Photo of the Month of February 2023

New monarch butterfly ready to come out of his chrysalis and flit about my milkweed. This is what they look like about 24 hours before they emerge. He is hanging on the side of my milkweed box since I didn’t try to capture any more caterpillars and put them in my cat box. It seemed late in the season, and I was trying to discourage them from laying eggs. They ignored me and 20 or so more butterflies took off in February.

Photo of the Month of October, 2015

I spent this spring working really hard to plant and cultivate a butterfly rich garden area in order to attract Monarchs and other of these wonderful fruit bearers. I even planted a single stalk of milkweed as a special treat for my Monarch friends. That one stalk now has six or seven offspring, and one of them has started to bloom already. While this beauty was not on my milkweed, he was busy flitting about in the late autumn sun. It was great to see him, and he is not alone, and that means that my garden has attracted them.

A Hummingbird Garden with Native Florida Flowers

A hummingbird resting on the top of my honeysuckle. I never knew they stopped moving until I saw this. @jcleveland

Once upon a time we had a large honeysuckle bush that was planted on the corner of our slab back porch. It was over 12 feet tall and full of flowers. The odd thing is only one lone hummingbird ever seemed to find the bush. During a construction project, the bush came down, but there are still many winding honeysuckle tendrils along the edge of our property that do attract hummingbirds occasionally. I have seen one on that this year after many years of no hummingbirds. To be fair, the honeysuckle that is on the property is not native and probably considered invasive. 

I am planning my next project: A hummingbird hospitality center

I have tried the little hanging nectar tubes, but they were not interested, and being in Florida, I had to contend with ants and mold, so I gave that project up. My folks in Illinois are quite successful with their hanging feeder; I think they have my Dad trained to feed them when they perch on the window and look in. I prefer to do mine the natural way. The cardinals are already demanding enough.

This is something like what my folks have:

Firebush image by Louis R Nugent 

My plan is to plant a native hummingbird garden somewhere in the yard where I can see it and they won’t feel threatened by the house or the dog.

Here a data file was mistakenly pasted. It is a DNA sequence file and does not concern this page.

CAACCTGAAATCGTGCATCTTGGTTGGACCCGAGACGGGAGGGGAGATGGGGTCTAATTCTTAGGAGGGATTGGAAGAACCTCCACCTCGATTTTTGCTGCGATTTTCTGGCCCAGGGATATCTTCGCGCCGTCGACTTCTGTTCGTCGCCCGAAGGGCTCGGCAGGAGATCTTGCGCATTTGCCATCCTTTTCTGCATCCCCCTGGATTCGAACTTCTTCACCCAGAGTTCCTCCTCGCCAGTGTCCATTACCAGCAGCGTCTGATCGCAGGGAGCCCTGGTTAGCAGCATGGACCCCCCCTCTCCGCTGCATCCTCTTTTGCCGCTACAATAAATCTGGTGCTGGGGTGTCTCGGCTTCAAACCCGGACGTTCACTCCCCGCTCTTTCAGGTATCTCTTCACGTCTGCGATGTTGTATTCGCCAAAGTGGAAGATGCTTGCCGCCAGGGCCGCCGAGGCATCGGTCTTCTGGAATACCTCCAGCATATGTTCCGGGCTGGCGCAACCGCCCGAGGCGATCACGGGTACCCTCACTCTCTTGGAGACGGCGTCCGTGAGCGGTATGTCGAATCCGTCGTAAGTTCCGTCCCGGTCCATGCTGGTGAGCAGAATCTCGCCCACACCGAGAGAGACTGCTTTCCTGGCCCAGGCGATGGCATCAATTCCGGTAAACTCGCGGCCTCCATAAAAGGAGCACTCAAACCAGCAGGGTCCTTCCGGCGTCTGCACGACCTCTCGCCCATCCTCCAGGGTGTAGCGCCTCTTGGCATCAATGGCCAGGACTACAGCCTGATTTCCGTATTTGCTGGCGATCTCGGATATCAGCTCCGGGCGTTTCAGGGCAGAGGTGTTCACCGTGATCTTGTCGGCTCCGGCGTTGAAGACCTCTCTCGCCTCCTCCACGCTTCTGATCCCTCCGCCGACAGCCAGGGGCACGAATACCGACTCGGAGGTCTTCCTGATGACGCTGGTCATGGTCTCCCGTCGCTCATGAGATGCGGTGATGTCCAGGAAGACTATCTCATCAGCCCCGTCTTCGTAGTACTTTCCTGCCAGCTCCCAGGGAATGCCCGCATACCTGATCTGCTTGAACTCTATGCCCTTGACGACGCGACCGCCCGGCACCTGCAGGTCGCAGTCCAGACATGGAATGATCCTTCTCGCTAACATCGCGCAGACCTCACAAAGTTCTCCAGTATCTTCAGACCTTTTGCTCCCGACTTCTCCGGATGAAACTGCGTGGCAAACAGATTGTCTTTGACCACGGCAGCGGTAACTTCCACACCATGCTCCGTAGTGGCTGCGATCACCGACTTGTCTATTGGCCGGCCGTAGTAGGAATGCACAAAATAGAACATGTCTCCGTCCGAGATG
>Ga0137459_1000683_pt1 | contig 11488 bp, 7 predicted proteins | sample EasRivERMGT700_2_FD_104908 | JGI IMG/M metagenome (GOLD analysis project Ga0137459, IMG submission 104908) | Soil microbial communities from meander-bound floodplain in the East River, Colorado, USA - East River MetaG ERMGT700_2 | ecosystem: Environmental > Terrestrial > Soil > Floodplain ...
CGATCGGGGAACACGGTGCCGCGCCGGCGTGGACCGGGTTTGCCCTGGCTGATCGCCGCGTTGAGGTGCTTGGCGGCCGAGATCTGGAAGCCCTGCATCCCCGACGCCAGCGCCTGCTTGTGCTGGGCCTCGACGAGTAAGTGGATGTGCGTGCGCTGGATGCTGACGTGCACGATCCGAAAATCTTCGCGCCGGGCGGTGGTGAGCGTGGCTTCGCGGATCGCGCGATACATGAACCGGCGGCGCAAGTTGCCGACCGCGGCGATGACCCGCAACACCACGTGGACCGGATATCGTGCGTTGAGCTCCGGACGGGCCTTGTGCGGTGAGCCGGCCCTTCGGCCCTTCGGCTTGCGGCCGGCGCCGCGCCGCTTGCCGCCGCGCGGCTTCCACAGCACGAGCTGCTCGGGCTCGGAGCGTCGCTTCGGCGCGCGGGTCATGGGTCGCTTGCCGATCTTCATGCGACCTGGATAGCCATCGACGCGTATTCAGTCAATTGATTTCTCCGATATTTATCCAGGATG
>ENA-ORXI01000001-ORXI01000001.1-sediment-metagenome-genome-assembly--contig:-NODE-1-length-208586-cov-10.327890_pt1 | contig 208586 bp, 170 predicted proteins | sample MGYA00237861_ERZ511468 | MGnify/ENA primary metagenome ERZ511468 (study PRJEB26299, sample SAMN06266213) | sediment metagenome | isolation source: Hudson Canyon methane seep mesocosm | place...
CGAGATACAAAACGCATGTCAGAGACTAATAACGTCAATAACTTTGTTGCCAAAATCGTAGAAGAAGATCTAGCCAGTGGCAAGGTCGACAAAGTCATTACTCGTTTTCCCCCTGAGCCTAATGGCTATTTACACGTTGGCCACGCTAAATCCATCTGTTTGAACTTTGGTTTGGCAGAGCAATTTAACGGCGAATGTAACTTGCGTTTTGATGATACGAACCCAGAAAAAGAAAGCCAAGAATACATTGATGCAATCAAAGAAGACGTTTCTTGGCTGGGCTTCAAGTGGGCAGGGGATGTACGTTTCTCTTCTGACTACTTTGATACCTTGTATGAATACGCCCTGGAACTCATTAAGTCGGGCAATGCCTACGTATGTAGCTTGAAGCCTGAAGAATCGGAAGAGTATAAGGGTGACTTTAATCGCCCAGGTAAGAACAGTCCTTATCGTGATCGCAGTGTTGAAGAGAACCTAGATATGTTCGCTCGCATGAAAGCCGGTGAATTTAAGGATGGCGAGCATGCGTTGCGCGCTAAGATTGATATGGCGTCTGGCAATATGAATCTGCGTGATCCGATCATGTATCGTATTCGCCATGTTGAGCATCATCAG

Here are some of the native Florida plants that I am considering:

  • Firebush, Hamelia patens – We have one plant in the yard, but I want to put more in a concentrated area. 
  • Coral honeysuckle, Lonicera sempervirens – These are vines, so I can’t pot them.
  • Coralbean, Erythrina herbacea – We have a couple of these scattered over the property, but I would like to put them in a concentrated area.
  • Tropical Sage, Salvia coccinea – I have blue Salvia that is great for butterflies, but if you haven’t noticed, hummingbirds seem to love red!
  • Cardinalflower, Lobelia cardinalis – These plants spike up to 6 feet, but they don’t vine, so they would be great in a pot.

Other plants that we already have include bottlebrush, cigar flower, red buckeye and more. They are not in one place, so it makes it hard to see if there are any hummingbirds on them since they are nested in with other plants and away from the house. 

The project for the summer is to build a hummingbird section in the yard, so I will be ready for them as they migrate back this way at the end of the year.

Interested in building your own hummingbird hospitality center? Here are some books that might get you started.

Here is the same book, but instead of paperback, it is in eformat in the Kindle section of Amazon. It is currently in the Kindle Unlimited section, which means you can read for free!

Here are some of my hummingbird handmade products for you to enjoy.

Not all Weeds are Weeds

By looking around at my yard, you would think that every plant in it is a weed, but I learned something really important when preparing this post: some of my weeds are butterfly host plants.

As you know, I have been courting monarchs for a year with lots of yummy milkweed plants, but my yard is also home to a large selection of other butterflies like the zebra butterfly, the Gulf Fritillary butterfly, four species of swallowtails, the cloudless Sulphur, painted lady butterfly, and the American lady butterfly.

I discovered that one of the weeds that I had been removing was a cudweed, also known as a Pennsylvania Everlasting. It is not from Pennsylvania nor is it a native plant, but it is the host plant to the American lady butterfly, which explains why I have so many of them in the yard.  As I read up further on the American lady butterfly, I realized that I have seen the caterpillars on the porch.

I thought I would dig a little deeper into my butterflies and find out what plant they used as hosts. Here is what I found: